LGBT rights organisations in the US have condemned the Senate’s decision to confirm Judge Brett Kavanaugh to the Supreme Court.
Kavanaugh was nominated by President Donald Trump in July and won support from a majority of senators—49 Republicans and one Democrat, West Virginia Senator Joe Manchin, who is facing a tough re-election in his Trump-supporting home state—in a 50-48 vote on Saturday.
He was sworn in shortly afterwards to the lifetime position on the nine-judge court, which has a final saying on the interpretation of US law and will now present a conservative majority—Kavanaugh replaces Justice Anthony Kennedy, who has been the swing vote on many key decisions including the historic 2015 marriage equality ruling.
Maine Republican Senator Susan Collins, who was seen as a possible vote against Kavanaugh for her previous pro-marriage equality and pro-choice positions, supported the judge’s confirmation and faced criticism from LGBT+ groups.
“Senator Collins, who presented the closing argument on behalf of Senator McConnell and GOP leadership, has forever tarnished her legacy as a moderate, independent thinker,” said Sharon McGowan, Lambda Legal Chief Strategy Officer and Legal Director.
McGowan added: “Her full-throated endorsement of Brett Kavanaugh, coupled with her attacks on those who raised concerns about his nomination, were the defensive words of a partisan apologist, and not someone who takes reproductive freedom, LGBTQ rights or affordable health care seriously.”
The Human Rights Campaign (HRC) group, which controversially endorsed Collins in 2014, condemned the Maine senator’s decision in a statement on Friday.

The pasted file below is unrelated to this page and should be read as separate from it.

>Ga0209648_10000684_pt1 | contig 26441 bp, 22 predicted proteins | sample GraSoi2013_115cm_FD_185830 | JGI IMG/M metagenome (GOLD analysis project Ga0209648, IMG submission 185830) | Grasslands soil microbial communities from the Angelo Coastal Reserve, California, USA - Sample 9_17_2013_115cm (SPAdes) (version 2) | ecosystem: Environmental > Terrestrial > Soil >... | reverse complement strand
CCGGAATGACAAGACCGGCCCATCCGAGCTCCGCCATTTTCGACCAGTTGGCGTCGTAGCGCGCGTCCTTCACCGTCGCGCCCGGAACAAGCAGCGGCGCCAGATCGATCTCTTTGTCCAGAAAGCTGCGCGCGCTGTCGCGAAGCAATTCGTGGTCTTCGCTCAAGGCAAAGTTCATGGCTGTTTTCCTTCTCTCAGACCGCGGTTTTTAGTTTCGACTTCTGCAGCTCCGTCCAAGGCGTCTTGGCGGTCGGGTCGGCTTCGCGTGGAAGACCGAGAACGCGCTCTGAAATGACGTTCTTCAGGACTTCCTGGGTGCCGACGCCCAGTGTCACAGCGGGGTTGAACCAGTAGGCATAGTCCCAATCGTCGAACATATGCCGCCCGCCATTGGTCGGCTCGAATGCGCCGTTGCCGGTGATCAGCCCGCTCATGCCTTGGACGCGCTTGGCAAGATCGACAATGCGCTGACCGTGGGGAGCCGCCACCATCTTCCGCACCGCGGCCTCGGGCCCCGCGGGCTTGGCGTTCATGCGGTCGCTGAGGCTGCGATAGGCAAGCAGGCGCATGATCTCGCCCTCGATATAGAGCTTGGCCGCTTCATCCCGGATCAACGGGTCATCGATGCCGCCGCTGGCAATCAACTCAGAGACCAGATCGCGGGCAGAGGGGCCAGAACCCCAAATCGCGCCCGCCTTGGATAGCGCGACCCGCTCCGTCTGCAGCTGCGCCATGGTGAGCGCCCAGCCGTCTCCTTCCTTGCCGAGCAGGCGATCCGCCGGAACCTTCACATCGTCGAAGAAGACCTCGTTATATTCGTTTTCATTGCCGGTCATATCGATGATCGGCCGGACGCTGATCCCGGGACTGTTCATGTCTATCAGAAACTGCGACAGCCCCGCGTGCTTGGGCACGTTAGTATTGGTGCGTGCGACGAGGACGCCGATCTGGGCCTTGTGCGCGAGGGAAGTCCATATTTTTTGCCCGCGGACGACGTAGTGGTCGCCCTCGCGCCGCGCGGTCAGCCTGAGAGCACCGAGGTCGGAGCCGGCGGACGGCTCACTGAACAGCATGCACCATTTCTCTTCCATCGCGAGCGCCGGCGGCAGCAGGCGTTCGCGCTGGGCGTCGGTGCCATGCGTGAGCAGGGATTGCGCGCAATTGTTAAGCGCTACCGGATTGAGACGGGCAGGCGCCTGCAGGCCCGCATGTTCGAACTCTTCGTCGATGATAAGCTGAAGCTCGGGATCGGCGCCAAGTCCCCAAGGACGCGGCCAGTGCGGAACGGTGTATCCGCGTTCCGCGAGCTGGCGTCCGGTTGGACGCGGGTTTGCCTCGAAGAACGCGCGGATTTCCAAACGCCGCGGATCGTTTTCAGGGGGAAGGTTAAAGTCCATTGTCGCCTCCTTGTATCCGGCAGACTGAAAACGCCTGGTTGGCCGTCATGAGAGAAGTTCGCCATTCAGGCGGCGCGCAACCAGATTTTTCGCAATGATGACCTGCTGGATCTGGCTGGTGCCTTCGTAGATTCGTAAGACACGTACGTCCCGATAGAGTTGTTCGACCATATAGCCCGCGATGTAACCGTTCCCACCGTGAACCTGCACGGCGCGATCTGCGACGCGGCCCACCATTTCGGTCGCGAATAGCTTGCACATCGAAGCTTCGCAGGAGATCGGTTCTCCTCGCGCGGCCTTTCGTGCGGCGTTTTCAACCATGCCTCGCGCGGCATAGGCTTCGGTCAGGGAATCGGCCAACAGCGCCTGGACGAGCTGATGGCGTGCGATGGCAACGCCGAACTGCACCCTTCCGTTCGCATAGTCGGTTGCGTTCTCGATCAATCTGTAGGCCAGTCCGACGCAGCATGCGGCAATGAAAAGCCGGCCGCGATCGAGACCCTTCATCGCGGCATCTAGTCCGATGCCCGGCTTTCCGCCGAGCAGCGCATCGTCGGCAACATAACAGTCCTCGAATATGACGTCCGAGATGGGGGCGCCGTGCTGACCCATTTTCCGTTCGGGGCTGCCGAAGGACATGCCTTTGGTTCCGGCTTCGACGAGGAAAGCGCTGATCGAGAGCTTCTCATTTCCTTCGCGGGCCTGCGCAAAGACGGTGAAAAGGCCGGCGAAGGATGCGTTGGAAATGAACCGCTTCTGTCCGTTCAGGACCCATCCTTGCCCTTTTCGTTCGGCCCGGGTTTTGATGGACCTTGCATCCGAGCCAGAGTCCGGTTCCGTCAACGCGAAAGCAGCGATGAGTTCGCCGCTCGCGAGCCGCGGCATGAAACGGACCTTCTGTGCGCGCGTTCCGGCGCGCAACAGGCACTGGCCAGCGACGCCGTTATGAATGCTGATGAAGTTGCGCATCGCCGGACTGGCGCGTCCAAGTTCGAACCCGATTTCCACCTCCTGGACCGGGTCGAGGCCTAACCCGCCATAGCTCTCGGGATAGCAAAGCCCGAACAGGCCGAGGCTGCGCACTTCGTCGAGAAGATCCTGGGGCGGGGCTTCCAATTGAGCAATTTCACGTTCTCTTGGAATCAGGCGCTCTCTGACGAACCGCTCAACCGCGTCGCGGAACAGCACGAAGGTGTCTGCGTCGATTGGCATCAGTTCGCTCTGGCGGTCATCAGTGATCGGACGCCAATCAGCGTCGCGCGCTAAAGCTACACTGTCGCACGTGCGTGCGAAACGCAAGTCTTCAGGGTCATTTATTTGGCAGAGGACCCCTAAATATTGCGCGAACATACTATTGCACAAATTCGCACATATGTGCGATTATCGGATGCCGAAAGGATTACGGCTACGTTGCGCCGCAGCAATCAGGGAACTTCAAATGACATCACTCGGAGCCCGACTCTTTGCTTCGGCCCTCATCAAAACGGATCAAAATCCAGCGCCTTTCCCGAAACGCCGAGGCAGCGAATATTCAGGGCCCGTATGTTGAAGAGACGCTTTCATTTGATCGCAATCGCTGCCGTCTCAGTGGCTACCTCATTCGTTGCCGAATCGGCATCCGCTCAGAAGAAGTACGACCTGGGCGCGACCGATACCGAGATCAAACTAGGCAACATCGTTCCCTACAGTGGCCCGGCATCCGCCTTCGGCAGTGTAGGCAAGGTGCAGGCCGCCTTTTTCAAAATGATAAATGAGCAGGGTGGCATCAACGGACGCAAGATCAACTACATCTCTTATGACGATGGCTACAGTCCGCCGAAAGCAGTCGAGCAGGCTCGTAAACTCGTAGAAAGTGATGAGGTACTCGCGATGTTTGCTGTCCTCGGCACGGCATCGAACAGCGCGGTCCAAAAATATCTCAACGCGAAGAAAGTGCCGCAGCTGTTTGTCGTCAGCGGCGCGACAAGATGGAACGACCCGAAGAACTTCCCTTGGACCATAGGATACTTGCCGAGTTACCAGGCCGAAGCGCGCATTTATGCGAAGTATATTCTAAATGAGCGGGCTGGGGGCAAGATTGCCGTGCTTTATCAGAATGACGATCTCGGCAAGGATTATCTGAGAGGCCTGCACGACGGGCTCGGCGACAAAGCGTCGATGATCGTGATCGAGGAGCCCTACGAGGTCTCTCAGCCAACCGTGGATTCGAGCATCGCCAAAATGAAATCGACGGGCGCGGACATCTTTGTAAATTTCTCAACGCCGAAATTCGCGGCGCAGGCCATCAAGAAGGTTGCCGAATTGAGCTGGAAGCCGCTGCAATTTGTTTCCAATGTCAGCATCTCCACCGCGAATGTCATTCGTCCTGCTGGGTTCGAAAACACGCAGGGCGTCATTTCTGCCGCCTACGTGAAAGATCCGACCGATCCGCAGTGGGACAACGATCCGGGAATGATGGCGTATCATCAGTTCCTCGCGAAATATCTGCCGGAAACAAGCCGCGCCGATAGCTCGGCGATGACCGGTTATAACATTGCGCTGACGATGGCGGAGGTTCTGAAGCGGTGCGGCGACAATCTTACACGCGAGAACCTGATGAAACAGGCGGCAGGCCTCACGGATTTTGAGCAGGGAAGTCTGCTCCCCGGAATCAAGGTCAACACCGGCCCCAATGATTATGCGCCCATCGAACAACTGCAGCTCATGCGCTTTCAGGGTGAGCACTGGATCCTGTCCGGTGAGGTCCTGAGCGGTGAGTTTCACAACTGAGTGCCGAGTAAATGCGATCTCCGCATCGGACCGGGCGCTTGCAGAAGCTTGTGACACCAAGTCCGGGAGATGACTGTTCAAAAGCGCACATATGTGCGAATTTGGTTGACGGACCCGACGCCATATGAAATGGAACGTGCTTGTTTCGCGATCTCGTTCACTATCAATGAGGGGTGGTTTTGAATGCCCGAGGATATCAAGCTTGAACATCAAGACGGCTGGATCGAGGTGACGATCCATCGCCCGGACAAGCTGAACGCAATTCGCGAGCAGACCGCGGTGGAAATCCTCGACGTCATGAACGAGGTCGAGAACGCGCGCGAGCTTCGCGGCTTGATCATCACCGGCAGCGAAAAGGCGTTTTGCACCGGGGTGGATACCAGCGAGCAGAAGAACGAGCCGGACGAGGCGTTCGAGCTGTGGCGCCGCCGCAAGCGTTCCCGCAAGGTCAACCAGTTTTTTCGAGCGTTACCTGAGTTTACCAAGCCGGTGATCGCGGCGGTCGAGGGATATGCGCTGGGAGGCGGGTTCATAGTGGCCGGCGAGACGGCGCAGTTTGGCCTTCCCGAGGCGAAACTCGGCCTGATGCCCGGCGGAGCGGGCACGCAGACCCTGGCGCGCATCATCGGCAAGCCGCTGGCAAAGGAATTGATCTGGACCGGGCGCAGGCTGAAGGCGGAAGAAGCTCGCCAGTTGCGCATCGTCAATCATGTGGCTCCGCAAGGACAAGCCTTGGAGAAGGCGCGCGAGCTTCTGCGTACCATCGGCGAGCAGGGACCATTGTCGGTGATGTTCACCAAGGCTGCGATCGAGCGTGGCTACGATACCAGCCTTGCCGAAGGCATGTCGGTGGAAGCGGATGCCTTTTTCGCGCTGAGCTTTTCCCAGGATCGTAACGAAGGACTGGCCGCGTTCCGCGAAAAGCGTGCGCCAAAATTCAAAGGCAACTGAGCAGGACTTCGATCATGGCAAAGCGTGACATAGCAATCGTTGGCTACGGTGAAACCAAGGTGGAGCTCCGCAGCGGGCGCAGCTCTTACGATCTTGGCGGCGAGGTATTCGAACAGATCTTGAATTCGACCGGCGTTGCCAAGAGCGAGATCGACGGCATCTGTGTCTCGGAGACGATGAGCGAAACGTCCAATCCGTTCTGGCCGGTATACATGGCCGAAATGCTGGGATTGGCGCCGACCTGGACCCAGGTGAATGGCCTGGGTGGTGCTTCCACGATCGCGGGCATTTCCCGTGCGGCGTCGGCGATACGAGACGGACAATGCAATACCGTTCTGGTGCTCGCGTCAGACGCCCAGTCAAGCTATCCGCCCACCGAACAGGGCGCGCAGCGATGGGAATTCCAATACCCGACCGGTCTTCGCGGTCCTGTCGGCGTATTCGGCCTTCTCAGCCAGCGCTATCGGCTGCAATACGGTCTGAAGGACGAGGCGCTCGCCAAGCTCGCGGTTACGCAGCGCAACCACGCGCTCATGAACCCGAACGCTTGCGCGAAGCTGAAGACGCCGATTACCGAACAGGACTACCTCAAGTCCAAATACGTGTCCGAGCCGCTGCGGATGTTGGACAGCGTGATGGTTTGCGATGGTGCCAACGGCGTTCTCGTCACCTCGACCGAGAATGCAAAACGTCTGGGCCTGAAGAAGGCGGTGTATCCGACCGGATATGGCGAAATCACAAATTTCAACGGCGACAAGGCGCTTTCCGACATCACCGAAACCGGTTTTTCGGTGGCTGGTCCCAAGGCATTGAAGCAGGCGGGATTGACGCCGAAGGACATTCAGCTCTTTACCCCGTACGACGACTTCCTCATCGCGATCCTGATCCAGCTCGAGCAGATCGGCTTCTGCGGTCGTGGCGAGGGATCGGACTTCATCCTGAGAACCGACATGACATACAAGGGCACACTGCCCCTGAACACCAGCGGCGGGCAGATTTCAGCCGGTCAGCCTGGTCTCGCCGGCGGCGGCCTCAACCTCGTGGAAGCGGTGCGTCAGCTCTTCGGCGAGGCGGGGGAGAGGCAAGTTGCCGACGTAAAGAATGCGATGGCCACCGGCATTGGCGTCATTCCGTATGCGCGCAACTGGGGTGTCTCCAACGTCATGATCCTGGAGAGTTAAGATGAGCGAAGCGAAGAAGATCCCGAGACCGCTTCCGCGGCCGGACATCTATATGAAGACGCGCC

“We are deeply disappointed in Senator Collins today. In one of the most consequential votes of her lifetime—and of her constituents’ lifetimes—she has opted to back a dangerous, unqualified nominee who repeatedly lied under oath and has multiple credible allegations of sexual assault,” said HRC President Chad Griffin.
Most Democrats already opposed Kavanaugh, concerned about his previous record and consequences of his presence on the bench for women, minorities and LGBT+ people—but the opposition against his nomination intensified after three women came forward with allegations of sexual assault against the judge.
After the first woman to come forward against Kavanaugh, Dr. Christine Blasey Ford, gave a poised and moving testimony to the Senate Judiciary Committee on September 27—followed by Kavanaugh’s forceful denial of the allegation and defence of his reputation—the FBI was tasked with conducting an investigation into the claim, producing a report after five days that was available to the senators, but not to the public.
According to GOP senators, the FBI report failed to corroborate Dr. Ford’s claims and cleared the way for Kavanaugh’s confirmation. Alaska Republican Senator Lisa Murkowski broke with her GOP colleagues—she simply said “present” rather than expressing a vote either for or against the nomination—after she voted against advancing the nomination to the Senate floor on Friday.
“50 members of the United States Senate opted to back a dangerous, unqualified nominee who demonstrated he lacks the temperament, honesty and objectivity required of any judge and continues to face multiple credible allegations of sexual assault that have not been fully investigated,” said HRC’s Griffin said in a separate statement on Saturday, following the vote.
National Center for Lesbian Rights (NCLR) Legal Director Shannon Minter described the vote as a “blow” to the legitimacy of the Supreme Court presenting a “danger” to LGBT+ people.
“Today’s Senate vote is a slap in the face to women and all sexual assault survivors. It is also a blow to the legitimacy of the Supreme Court. Kavanaugh’s belligerence and hyperpartisan attacks at last week’s hearing do not reflect the temperament or impartiality required for a lifetime appointment to our nation’s highest court,” Minter said in a statement, adding: “The appointment of an openly partisan nominee threatens that balance and poses a danger to the equal rights of women, religious minorities, people of colour, and LGBT people.”